MathOverflow is a question and answer site for professional mathematicians. Join them; it only takes a minute:

Sign up
Here's how it works:
  1. Anybody can ask a question
  2. Anybody can answer
  3. The best answers are voted up and rise to the top

What is a good notation for the 'set' (or stack if you insist) of all principal G bundles over 'all' spaces for given G? BG is way over used. How about Bun(G)?

share|cite|improve this question
Within the context of stacks in algebraic geometry, $BG$ (or $pt/G$) is absolutely the notation that would be used. I suppose you don't like this because it is also the notation for the classifying space of $G$? From my perspective, I don't particularly like the notation $Bun(G)$, only because $Bun_G(X)$ is typically used to denote the moduli of $G$-bundles on the space $X$. But maybe others disagree. I'm struggling to think of a good alternative though. – Mike Skirvin Mar 6 '12 at 22:59
I certainly have seen $\operatorname{Bun}(G)$, but I agree with @Mike. Since from a stacky perspective $\operatorname{Bun}_G(X)$ is the space of maps $X \to $ this space that Jim is after, it's not bad to call the target space itself by $\operatorname{Bun}_G$. – Theo Johnson-Freyd Mar 7 '12 at 1:32
I have made a small change to the formatting. The issue is that Markdown considers the backwards single quote ` to be a special character. – Theo Johnson-Freyd Mar 7 '12 at 1:33
May I suggest that my learned colleagues' comments constitute genuine answers to the question asked, and might therefore be submitted as answers? – Tom Leinster Mar 7 '12 at 1:39
up vote 6 down vote accepted

In my comment to the question, I may have misinterpreted Jim's intent. Upon a second reading, I think Jim would like to consider the collection of all pairs consisting of a space $X$ and a $G$-bundle over $X$. If this is the correct interpretation, then I think the correct notation for this category is $\text{Spaces}_{/\mathrm{B}G}$. The meaning of this notation is: $\mathrm{B}G = \operatorname{Bun}_G$ is the stack of $G$-bundles, defined so that a map $X \to \mathrm{B}G$ is a $G$-bundle over $X$. The category $\text{Spaces}$ is whatever category of spaces you want to consider (topological spaces, manifolds, schemes, ...). The category of pairs $(X,$ $G$-bundle over $X)$ is the category of pairs $(X,f: X \to \mathrm{B}G)$, which is precisely the "comma" category of "spaces over $\mathrm{B}G$", and that's what's notated by the subscript.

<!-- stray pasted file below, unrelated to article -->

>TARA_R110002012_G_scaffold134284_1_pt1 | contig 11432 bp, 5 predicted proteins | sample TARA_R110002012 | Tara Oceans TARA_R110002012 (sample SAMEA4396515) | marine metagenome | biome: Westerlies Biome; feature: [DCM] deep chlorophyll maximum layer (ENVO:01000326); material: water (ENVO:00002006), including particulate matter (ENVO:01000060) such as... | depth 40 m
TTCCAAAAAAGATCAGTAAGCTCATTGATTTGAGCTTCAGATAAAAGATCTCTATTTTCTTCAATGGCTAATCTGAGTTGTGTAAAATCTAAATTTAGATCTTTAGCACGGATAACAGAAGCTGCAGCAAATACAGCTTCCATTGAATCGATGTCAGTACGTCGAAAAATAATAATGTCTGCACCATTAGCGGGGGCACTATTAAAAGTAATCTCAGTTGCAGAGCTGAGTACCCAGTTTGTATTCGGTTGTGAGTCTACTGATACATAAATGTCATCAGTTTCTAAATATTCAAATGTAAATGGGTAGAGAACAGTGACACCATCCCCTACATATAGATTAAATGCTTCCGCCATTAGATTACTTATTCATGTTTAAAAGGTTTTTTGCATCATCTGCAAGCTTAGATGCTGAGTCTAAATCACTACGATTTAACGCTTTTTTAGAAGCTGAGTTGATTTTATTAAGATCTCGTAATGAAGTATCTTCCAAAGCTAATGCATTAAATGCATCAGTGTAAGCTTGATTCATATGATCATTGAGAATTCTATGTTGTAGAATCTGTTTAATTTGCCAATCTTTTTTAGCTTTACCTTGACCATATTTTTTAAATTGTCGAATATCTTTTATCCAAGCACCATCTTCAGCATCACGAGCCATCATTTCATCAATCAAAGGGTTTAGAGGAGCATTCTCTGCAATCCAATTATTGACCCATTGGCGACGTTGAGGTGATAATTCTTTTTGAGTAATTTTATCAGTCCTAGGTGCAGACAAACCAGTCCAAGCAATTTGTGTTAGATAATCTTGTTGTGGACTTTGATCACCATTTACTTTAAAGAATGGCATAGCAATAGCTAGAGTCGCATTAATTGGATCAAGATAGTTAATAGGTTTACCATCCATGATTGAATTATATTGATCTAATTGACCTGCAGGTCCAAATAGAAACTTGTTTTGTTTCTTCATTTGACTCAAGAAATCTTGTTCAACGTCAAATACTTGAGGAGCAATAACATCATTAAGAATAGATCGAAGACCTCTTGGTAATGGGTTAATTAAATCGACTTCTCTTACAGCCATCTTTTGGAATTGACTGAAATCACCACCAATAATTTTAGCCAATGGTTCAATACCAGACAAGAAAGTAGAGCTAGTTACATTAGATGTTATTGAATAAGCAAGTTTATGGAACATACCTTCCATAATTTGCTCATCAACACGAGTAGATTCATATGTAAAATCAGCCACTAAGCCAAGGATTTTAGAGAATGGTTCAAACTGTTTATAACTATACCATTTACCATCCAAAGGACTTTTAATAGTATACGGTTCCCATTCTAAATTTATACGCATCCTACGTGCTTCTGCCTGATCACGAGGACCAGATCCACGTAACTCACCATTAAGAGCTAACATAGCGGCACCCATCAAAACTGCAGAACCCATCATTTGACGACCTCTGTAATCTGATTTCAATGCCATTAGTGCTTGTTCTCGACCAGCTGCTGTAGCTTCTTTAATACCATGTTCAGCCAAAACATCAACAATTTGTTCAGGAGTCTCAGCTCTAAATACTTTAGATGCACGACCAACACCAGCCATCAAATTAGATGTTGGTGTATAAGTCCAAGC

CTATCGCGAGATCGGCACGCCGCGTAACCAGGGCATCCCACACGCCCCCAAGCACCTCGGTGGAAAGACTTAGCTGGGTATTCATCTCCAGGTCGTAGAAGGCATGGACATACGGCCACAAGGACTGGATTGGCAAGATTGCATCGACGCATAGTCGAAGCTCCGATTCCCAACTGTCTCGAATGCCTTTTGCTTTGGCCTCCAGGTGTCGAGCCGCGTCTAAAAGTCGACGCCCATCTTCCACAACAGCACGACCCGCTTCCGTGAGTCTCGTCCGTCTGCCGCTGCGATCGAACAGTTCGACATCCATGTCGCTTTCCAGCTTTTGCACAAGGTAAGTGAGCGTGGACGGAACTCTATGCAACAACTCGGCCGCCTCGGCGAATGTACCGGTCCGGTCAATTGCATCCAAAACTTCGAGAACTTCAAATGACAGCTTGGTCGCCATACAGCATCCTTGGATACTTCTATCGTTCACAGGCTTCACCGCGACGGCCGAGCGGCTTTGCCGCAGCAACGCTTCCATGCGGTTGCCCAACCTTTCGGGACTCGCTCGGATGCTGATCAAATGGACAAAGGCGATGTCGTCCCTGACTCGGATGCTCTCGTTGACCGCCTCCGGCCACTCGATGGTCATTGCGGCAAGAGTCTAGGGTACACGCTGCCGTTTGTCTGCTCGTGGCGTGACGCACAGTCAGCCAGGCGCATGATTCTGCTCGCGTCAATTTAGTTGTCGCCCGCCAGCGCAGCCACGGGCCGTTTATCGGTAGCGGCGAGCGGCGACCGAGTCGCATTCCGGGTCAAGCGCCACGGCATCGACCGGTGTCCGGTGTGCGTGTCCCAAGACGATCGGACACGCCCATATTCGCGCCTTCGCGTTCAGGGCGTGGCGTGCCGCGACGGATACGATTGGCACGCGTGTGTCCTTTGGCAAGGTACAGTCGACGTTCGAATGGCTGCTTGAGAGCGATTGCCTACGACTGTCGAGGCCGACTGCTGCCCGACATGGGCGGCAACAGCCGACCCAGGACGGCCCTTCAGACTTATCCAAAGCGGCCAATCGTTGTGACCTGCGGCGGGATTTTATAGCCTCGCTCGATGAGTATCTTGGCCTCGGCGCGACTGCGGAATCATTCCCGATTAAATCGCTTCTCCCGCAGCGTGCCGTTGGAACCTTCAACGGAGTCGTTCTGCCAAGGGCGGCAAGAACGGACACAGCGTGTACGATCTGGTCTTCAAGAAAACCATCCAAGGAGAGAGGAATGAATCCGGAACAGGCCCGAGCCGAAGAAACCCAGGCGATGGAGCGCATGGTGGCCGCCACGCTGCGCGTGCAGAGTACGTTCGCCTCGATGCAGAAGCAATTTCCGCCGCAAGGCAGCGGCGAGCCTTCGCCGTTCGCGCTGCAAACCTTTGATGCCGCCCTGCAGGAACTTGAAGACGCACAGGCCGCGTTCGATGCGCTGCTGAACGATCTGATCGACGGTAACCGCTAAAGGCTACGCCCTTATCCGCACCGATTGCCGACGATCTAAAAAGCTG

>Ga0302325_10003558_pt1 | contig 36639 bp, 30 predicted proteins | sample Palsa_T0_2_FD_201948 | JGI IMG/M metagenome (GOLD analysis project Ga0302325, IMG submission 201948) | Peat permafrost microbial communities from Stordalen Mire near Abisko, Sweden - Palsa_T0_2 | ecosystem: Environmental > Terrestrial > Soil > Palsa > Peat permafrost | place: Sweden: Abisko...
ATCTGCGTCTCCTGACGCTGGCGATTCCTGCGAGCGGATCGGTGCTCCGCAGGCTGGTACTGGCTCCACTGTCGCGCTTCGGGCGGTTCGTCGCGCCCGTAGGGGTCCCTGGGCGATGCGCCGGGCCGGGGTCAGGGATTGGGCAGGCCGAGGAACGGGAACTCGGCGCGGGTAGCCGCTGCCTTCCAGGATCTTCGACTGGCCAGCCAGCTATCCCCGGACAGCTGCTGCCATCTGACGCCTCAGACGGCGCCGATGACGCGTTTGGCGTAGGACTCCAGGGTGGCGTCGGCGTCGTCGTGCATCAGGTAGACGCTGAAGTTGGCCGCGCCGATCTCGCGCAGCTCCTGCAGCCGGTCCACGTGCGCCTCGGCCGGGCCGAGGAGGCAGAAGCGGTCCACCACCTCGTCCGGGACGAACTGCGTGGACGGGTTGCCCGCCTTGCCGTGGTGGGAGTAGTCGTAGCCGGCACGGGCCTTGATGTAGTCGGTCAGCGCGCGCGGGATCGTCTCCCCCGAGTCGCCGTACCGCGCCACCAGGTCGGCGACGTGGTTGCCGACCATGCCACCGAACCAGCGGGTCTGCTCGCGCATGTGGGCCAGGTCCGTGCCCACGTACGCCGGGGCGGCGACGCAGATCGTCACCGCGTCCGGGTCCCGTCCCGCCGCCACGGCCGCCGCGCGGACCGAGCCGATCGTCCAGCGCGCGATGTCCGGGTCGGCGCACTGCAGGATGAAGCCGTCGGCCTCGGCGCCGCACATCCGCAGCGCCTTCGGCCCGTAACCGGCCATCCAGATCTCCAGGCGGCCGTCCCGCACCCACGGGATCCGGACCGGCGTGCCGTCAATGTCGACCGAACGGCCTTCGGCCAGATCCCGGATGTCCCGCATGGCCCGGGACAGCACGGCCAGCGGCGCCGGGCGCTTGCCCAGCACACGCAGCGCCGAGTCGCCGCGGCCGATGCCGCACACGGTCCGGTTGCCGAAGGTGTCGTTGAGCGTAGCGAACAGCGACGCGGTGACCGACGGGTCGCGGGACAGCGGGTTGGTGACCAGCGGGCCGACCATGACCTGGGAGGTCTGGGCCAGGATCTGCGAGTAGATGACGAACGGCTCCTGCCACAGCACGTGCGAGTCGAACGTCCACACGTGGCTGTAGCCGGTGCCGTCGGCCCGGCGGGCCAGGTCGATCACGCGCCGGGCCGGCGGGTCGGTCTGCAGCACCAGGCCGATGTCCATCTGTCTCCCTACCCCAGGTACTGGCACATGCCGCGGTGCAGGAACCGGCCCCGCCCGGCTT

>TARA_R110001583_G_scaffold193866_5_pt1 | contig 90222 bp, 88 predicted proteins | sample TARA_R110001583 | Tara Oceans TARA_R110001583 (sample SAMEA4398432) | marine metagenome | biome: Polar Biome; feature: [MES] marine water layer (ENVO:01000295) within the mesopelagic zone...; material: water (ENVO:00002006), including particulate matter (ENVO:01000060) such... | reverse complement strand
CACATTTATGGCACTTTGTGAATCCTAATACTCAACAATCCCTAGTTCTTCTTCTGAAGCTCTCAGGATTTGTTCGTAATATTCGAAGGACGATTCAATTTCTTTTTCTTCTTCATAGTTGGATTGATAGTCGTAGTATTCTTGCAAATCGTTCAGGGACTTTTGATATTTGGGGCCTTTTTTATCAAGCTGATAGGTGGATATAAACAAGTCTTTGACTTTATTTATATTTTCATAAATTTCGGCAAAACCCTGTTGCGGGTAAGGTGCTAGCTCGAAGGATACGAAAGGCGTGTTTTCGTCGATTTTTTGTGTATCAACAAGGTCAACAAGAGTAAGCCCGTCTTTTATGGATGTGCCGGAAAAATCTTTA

share|cite|improve this answer
I can live with Spaces/BG since it is not previously used and will encourage the reader to understand what it denotes. – Jim Stasheff Mar 7 '12 at 13:15

In algebraic geometry, $BG$ only ever refers to a stack, viewed as a fibered category over the category of schemes, or affine schemes, depending on your conventions. The objects are principal $G$-bundles $P \to X$ of schemes (or if $G$ is a group sheaf, it is a map of sheaves). The morphisms are $G$-equivariant fiber squares.

More to the point, there is no alternative object in the algebro-geometric universe that takes the name $BG$, so there is no source of confusion there.

The name $\operatorname{Bun}_G$ is usually reserved for the enriched Hom-stack construction $\underline{\operatorname{Hom}}(-, BG)$. In other words, $\operatorname{Bun}_G(X)(T) = BG(X \times T)$.

share|cite|improve this answer
Perhaps no confusion within alg-geom, but we are not all alg-geometers. So your BG is a category and alg-geom has no use for a classifying space for G-bundles? or it has some other symbol? – Jim Stasheff Mar 7 '12 at 13:12
S. Carnahan's $BG$ is the classifying space in the algebro-geometric context. You might (I do) find it more intuitive to turn the category fibred in groupoids into a sheaf of groupoids/homotopy 1-types, using the canonical cleavage' construction. Then we are talking about $BG$ as a sheaf of homotopy types on affine schemes. For a scheme $X$, $\operatorname{Bun}_G(X)=\underline{\operatorname{Hom}}(X, BG)$ is another sheaf of homotopy types, and the global sections of $\pi_{0}\operatorname{Bun}_G(X)$ are the isomorphism classes of principal $G$-bundles over $X$, just like in topology. – Chris Brav Mar 7 '12 at 14:58
That does clarify the relation, but notice how many words it required. – Jim Stasheff Mar 8 '12 at 14:02

Your Answer


By posting your answer, you agree to the privacy policy and terms of service.

Not the answer you're looking for? Browse other questions tagged or ask your own question.